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U.S. v. J. Bryan Williams

 
:
Williams, J. Bryan
:
DOJ Criminal
:
April 2, 2003
:
U.S. v. J. Bryan Williams
:
U.S. v. Williams, No. 03-cr-406 (S.D.N.Y. 2003)
:
Energy (Non-Utility)-Oil & Gas-Exploration/Production
:
Kazakhstan
:
1995; 1996; 1997
:
President and former Prime Minister of Kazakhstan
:
J. Bryan Williams was an executive at Mobil Oil (now Exxon-Mobil) and an associate of James Giffen, an influential adviser to the government of the Republic of Kazakhstan.
In 1996, Mobil Oil was in negotiations with the Kazakh government to acquire a 25% interest in the Tengiz oil field for $1.05 billion. The transaction was structured so that Mobil Oil paid a 5% fee to a merchant bank controlled by Giffen. In turn, J. Bryan Williams, a personal friend of Giffen who negotiated the deal on behalf of Mobil, received a $2 million kickback from Giffen as part of this transaction. The money was transferred through the Swiss bank account of a British Virgin Islands shell corporation controlled by Williams. Williams was indicted on April 3, 2003 for filing false tax returns by omitting $2 million in income related to the Tengiz transaction. On September 18, 2003, Williams pled guilty to conspiracy and tax evasion and was sentenced to 46 months in prison. Williams was also ordered to pay a $25,000 fine and is required to pay taxes on the $2 million kickback he received.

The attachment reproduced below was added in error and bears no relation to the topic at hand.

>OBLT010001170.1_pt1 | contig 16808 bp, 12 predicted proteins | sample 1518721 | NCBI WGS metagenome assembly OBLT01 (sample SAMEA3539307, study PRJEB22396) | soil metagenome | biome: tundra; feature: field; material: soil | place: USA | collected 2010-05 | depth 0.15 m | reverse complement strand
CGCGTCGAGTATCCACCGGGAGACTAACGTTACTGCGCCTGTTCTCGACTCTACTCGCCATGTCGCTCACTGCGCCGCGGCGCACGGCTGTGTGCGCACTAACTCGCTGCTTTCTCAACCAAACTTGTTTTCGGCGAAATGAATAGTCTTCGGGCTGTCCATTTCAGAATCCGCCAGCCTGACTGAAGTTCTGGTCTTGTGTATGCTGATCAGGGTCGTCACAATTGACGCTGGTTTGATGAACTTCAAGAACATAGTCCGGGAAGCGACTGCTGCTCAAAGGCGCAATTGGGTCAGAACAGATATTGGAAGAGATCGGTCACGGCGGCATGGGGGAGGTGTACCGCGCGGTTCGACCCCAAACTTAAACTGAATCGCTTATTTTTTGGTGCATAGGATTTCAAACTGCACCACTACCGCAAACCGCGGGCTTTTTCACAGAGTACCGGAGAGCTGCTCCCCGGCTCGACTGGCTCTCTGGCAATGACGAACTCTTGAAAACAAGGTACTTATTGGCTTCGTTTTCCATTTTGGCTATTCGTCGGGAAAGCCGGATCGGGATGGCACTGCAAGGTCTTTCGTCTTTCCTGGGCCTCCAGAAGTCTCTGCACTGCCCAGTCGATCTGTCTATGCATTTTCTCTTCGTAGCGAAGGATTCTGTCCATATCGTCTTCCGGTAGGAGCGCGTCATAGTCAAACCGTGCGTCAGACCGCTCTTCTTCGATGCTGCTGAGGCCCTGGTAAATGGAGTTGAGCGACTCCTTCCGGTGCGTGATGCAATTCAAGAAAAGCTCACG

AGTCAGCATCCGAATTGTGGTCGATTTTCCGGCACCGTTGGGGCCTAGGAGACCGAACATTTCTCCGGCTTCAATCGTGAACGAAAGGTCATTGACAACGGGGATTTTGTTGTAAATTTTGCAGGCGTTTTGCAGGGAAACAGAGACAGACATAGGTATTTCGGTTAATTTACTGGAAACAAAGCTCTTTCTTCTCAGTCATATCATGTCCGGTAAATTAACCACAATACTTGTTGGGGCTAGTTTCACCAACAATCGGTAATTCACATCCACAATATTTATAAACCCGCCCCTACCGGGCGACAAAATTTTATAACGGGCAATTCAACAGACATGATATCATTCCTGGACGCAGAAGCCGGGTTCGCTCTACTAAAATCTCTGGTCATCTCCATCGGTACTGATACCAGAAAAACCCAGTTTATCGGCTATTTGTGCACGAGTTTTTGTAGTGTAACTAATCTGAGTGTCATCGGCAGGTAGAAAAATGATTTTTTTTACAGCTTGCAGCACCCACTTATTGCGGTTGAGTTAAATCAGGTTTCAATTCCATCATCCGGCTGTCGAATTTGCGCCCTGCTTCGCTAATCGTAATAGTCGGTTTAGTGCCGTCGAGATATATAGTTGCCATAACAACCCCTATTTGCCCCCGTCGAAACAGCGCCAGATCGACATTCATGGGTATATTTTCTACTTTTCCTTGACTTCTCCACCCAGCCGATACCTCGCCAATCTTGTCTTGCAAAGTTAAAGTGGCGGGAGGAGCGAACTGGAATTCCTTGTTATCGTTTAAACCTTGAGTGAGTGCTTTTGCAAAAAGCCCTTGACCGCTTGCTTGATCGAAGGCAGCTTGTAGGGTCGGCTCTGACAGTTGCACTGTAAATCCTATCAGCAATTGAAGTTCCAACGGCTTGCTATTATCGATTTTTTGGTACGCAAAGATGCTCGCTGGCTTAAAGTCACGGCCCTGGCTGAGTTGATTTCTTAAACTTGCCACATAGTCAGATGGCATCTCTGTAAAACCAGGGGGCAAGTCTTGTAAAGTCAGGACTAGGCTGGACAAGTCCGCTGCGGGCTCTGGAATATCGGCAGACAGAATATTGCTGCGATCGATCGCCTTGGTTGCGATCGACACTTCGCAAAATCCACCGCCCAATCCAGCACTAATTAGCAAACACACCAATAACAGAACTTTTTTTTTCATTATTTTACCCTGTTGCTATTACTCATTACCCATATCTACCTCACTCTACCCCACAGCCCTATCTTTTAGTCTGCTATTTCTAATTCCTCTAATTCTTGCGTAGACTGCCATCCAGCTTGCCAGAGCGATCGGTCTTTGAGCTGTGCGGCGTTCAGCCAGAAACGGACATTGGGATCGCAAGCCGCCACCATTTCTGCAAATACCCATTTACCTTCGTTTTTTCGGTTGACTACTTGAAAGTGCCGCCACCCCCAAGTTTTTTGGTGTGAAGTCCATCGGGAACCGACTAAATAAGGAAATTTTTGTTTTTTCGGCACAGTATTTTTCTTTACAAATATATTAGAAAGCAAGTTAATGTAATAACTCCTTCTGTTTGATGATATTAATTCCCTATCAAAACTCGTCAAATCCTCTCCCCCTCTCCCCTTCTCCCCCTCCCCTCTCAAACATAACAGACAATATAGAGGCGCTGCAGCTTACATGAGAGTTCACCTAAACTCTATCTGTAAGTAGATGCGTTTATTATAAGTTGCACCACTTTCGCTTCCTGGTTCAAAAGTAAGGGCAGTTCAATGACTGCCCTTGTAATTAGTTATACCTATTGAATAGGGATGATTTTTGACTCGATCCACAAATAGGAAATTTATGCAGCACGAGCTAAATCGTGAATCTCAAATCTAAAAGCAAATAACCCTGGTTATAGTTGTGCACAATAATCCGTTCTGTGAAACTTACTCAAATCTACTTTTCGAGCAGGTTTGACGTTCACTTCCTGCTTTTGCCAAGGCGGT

Williams pleaded guilty to one count of conspiracy to defraud the United States and to one count of criminal tax evasion in connection with funds held in the Swiss bank accounts during the years 1993 through 2000.

In April 2009, the U.S. government, at the request of the Chief Counsel of the IRS, instituted an action seeking to enforce its assessment of two “Report of Foreign Bank and Financial Accounts” (“FBAR”) penalties against Williams for willfully failing to disclose his assets in Swiss bank accounts for the tax year 2000. Despite Williams’s previous guilty plea, the court in U.S. v. Williams, 2010 WL 3473311 (E.D.Va., Sept. 1, 2010) denied the government's request to enforce civil FBAR penalties against Williams. The court entered judgment in favor of Williams on the grounds that the government failed to show that Williams “willfully” failed to file under Foreign Bank Account Regulations because Williams was aware that U.S. authorities already knew about these accounts. This decision may mean that pleading guilty to tax evasion might not automatically amount to a "willful" violation of civil FBAR statutes, particularly if the government knew about the accounts when the alleged violation occurred.

:
Tax
:
Disgorgement, Fine, Imprisonment, Plea
:
Restitution of $3,512,000, plus a $25,000 fine, plus back taxes owed to the IRS.
:
3,512,000
:
46
:
U.S.
:
Contract Procurement/Retention
:
1,050,000,000
:
Wire/check
:
7,000,000
:
Switzerland
:
Switzerland
:
No
:
No